COMENIUS University in Bratislava is celebrating its 95th anniversary this year, with the institution marking the occasion on June 26 at a ceremonial event in its main lecture hall.

The establishment of the university on June 27, 1919, was significant for the development of culture, science and research in Slovakia, as the institution was the first Slovak university that enabled students to receive the highest level of education in their mother tongue, the university’s rector, Karol Mičieta, said in a speech, as quoted by the TASR newswire.

He added at the event, attended by Slovak President Andrej Kiska, numerous members of Slovak and foreign academia and diplomats, that the university is spearheading efforts with other Slovak universities to join a network of university institutions in developed European countries, especially through its involvement in international institutions that coordinate this process.

Meanwhile, Kiska, in his speech, recognised the university’s educational and scientific activities to date, putting special emphasis on those after 1989.

Only eight months after the Czechoslovak Republic was formed, the National Assembly in Prague founded the new Czechoslovak state university in Bratislava. Lectures were held in both Czech and Slovak languages, while the faculty of medicine was the first to be founded. Courses opened in autumn 1919. The university’s first rector, Kristián Hynek, was a doctor of internal medicine. While the first generation of lecturers were mostly Czech in origin, they were responsible for educating those who would later become prominent Slovak doctors, scientists and lawyers.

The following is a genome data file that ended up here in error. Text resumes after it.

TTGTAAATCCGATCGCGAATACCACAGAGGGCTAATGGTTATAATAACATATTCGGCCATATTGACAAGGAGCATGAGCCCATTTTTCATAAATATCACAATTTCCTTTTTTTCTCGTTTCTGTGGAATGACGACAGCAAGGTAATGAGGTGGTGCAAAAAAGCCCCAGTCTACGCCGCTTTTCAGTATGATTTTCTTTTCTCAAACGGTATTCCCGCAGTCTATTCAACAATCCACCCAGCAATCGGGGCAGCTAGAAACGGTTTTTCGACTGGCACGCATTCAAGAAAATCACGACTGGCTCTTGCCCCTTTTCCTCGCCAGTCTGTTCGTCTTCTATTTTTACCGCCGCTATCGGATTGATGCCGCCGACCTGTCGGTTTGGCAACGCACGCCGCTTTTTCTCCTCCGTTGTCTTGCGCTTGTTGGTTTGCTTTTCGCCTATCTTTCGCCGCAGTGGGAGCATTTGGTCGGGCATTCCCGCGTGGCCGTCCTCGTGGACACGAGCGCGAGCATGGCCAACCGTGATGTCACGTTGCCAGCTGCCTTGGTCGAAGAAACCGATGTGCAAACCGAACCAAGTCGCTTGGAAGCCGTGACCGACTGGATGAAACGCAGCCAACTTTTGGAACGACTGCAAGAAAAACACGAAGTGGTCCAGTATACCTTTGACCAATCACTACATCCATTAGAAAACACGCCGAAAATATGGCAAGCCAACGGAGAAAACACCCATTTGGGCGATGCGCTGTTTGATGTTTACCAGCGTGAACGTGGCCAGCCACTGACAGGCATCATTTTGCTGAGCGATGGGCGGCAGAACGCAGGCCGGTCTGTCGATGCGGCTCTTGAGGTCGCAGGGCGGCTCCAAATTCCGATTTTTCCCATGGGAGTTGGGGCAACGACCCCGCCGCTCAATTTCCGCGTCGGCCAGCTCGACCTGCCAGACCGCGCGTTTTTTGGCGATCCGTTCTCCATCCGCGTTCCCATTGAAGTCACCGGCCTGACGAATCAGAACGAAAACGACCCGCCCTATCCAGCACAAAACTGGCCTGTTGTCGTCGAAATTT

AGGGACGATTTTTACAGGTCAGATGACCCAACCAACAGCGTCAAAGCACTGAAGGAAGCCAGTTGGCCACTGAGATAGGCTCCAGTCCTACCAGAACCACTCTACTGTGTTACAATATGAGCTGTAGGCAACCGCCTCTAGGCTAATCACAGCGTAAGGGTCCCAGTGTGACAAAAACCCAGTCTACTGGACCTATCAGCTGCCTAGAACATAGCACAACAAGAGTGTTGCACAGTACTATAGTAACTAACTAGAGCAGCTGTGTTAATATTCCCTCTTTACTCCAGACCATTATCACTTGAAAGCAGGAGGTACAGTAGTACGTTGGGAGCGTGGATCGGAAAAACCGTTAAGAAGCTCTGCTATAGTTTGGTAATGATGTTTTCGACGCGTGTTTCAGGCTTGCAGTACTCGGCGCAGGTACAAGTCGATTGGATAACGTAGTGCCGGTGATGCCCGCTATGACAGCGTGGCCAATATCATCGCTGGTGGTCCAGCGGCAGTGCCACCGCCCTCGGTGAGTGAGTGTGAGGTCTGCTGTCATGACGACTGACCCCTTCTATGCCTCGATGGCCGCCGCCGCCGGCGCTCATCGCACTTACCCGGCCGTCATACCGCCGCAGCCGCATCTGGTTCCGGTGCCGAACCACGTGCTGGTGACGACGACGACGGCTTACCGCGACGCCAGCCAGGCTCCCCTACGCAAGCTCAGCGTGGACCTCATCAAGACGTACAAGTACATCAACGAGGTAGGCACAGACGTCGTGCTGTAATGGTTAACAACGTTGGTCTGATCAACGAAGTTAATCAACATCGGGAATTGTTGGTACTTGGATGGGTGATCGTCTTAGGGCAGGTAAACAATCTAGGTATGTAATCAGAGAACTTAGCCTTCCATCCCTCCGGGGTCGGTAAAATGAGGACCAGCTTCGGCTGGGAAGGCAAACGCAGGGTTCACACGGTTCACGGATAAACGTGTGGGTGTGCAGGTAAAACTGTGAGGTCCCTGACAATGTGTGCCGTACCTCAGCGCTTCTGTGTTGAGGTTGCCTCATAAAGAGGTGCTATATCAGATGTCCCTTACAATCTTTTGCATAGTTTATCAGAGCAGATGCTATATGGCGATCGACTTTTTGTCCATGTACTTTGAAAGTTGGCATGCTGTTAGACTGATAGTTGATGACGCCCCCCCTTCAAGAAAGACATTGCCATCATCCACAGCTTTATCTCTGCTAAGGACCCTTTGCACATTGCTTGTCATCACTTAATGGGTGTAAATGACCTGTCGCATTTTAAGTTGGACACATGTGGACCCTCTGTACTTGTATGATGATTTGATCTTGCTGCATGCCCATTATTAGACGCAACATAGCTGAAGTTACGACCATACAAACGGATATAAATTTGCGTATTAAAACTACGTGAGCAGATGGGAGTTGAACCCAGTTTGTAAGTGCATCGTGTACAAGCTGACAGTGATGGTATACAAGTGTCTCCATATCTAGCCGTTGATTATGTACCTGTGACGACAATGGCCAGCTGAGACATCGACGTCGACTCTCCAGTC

In 1919 there were only five Slovak engineering graduates, but in 1936-38, Slovakia had its own intelligentsia.

The Czechoslovak Republic ended abruptly with the Second World War, when the country was divided. The wartime Slovak state sought to abolish academic freedoms and the free elections of academic dignitaries, and pushed through its own political agenda in the university.

In 1950, the new communist regime introduced its ideology and political cleansing into the university. Nevertheless, Comenius continued to educate experts in many spheres of science and culture, with new faculties gradually appearing, the last being the The Faculty of Mathematics and Physics in 1980, after being separated from the Faculty of Natural Sciences.

After the fall of communism, all ideology was cleared from the curricula and the university rejoined the European academic community.